• The Lees of Virginia
  • The Lees of Virginia
  • The Lees of Virginia
  • The Lees of Virginia

The Lee Family Digital Archive is the largest online source for primary source materials concerning the Lee family of Virginia. It contains published and unpublished items, some well known to historians, others that are rare or have never before been put online. We are always looking for new letters, diaries, and books to add to our website. Do you have a rare item that you would like to donate or share with us? If so, please contact our editor, Colin Woodward, at  (804) 493-1940, about how you can contribute to this historic project.


 

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Headquarters Army of Northern Virginia,

March 23, 1864

Honorable Secretary of War,

Richmond, Va.:

Sir: I have the honor to call your attention to the effect of the act of Congress approved February 17, 1864, amending the law establishing military courts, which requires that “charges shall be referred to said courts and their proceedings reviewed by the army commander, as in the case of general courts-martial.” This converts military courts practically into courts-martial and sacrifices the chief benefits that were anticipated from the creation of the former.

When I recommended the establishment of military courts, in the autumn of 1862, the inadequacy of the courts-martial to enforce discipline in the Army had become apparent to my mind from the experience of the campaign in Northern Virginia and Maryland, which had just closed. The importance of prompt and certain punishment of offenses had been strongly impressed upon me, and as it was impossible to accomplish this object by convening courts-martial in the midst of active operations, I thought that great good could be attained by having a tribunal to attend the Army to try and punish offenses as they were committed, so as more effectually to restrain them than could be hoped by a trial and punishment after the lapse of a long time and when the immunity of one offender had encouraged many others to follow his example. The same considerations made me look for better results from the military courts when the Army was stationary, as their proceedings, if conducted according to the original plan, could be much more expeditious than those of courts-martial.

One of the chief sources of delay in the latter courts was the necessity of forwarding all charges to my headquarters for examination before being ordered to trial, and subsequently of reviewing the proceedings of all the courts. Much time was necessarily lost in both these particulars, as the number of cases was so great that they could not always be reviewed as soon as received, without the sacrifice of other and more pressing duties. These difficulties it was thought would be obviated to a great extent by allowing the corps commanders to send their charges directly to the military courts of their respective corps for trial, and to review the proceedings of those courts, and it was found in practice that such was the case. The labor of reviewing was divided among several, and the time necessarily consumed in the transmission of papers was also saved.

The act of Congress above referred to has entirely taken away these, which were the chief benefits of the military courts, and restored all the objectionable features of the system of courts-martial. In fact I would prefer the latter, as they do not require the additional transportation and subsistence necessary for the military courts. While the army is stationary there is absolutely no difference in point of efficiency between the two courts, and although the military courts might sit while the army is moving, the necessity that the charges to be tried shall first be sent to me to be referred to these courts, and that their proceedings shall be reviewed by me, makes the courts of no practical use during a time of active operations, owing to the impossibility of my discharging these duties under such circumstances, and the great loss of time that must always occur, especially when the troops are separated, as almost always happens.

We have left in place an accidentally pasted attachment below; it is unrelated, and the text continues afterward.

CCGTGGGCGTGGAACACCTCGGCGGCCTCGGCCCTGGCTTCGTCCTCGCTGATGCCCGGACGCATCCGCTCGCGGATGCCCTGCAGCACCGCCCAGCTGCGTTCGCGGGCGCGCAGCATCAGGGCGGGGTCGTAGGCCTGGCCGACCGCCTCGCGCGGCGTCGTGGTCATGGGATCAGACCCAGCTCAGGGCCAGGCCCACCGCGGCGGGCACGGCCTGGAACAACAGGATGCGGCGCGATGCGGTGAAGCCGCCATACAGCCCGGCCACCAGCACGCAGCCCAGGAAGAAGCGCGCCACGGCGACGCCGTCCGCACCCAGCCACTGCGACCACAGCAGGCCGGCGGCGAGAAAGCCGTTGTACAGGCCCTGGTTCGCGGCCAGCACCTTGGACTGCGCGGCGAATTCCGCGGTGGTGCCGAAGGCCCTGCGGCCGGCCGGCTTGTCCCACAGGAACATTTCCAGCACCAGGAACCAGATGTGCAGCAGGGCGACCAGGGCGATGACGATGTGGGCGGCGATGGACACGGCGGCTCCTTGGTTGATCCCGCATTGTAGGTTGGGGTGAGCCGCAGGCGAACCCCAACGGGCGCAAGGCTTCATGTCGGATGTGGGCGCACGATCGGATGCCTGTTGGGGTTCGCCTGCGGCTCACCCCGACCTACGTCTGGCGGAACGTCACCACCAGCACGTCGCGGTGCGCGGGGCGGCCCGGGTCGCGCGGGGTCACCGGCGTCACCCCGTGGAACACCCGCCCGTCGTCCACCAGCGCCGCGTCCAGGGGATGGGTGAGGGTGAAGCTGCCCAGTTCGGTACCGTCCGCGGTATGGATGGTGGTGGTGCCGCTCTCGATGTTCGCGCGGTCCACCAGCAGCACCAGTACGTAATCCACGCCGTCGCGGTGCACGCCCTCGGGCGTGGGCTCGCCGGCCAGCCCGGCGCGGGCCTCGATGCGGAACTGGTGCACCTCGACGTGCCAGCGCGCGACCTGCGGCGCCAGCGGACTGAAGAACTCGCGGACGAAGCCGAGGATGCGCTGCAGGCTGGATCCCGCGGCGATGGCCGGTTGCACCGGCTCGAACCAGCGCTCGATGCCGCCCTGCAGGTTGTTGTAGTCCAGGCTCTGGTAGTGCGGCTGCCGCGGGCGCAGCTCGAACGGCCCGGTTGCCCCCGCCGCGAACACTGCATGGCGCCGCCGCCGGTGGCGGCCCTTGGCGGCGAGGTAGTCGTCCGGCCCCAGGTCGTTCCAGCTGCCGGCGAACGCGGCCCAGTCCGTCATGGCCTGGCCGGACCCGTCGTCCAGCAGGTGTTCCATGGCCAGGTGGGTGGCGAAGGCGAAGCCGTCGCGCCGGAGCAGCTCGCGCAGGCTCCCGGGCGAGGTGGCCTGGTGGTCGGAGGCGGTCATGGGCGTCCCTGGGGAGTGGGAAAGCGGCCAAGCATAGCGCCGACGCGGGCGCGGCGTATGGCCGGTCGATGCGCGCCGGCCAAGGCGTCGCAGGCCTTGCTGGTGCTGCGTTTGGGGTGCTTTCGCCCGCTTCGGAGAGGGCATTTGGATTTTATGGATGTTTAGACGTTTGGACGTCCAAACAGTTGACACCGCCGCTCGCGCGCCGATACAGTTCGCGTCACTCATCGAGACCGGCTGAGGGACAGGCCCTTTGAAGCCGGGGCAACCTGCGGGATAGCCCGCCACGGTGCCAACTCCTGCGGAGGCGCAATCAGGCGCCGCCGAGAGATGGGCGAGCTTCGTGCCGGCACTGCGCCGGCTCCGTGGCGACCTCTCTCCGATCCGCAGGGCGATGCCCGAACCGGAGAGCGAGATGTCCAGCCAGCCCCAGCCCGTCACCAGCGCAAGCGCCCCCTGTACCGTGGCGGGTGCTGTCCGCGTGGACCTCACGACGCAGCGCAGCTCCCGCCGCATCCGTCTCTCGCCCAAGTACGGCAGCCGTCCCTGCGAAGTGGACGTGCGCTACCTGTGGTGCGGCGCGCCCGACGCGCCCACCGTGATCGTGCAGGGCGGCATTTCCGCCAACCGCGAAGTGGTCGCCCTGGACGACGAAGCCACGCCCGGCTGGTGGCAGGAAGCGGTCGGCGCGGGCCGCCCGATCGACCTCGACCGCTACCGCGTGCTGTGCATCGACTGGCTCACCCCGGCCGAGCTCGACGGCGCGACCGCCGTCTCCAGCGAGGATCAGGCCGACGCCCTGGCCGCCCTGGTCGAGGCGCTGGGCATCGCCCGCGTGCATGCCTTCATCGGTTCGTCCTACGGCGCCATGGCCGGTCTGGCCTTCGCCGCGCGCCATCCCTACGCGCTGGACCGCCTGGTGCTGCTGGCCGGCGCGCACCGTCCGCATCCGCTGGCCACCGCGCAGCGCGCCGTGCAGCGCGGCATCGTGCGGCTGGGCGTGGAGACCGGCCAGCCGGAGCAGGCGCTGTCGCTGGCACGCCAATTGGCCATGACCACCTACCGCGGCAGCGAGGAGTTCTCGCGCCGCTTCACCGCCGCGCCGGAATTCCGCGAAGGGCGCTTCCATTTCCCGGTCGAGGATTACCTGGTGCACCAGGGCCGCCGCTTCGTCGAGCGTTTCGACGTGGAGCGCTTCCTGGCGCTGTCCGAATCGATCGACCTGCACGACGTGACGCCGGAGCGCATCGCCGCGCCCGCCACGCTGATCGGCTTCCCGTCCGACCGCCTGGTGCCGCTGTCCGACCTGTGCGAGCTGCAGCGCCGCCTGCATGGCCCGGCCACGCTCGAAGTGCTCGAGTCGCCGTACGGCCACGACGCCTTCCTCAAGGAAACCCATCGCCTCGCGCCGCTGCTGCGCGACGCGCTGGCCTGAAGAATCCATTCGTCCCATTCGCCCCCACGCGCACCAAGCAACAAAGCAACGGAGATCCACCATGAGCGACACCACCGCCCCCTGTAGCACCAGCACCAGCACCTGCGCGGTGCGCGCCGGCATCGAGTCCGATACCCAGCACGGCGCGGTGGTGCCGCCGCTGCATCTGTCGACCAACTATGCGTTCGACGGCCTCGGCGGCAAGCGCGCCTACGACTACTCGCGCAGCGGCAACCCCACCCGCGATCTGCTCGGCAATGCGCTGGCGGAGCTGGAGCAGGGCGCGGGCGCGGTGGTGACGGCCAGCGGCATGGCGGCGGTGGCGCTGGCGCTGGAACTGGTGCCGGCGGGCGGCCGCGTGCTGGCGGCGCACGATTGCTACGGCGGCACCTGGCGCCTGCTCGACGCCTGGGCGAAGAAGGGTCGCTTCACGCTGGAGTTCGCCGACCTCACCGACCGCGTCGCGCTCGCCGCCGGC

If the corps commanders and commanders of cavalry divisions, each of which will have a court, be authorized to refer charges to the military courts and review their proceedings, they will continue to prove useful to the Army. If the present law is to continue, they are expensive incumbrances.

If you should desire it I will forward to you the outlines of a law which will embody the principal features that experience has shown should characterize the military courts, to be presented to Congress at their next meeting, and I hope their wisdom will see proper to remedy the objections above pointed out in the existing constitution of those tribunals.

Very respectfully, your obedient servant,

R E Lee,

General

 

[First indorsement]

March 26, 1864

Respectfully referred to the President, who may be interested to learn General Lee’s well-considered opinion of the objections to the recent legislation of Congress relative to military courts and the amendments that are desirable.

J. A. Seddon,

Secretary of War

[Second indoresment]

April 1, 1864

Secretary of War:

I do not find in the law referred to anything which requires the commanding general to refer all charges to the military courts. It seems to me to be placed just where the Articles of War, the Regulations of the Army, and practice in relation to general courts-martial had before fixed it. The revision of the proceedings by the commanding general is made obligatory wherever it was requisite in the case of a general courts-martial.

J. D. [Jefferson Davis]

 

 

 

Source: The War of the Rebellion, Series 4, Volume 3, pp. 246-247

Transcribed by Colin Woodward, 2018 May 1

      

  

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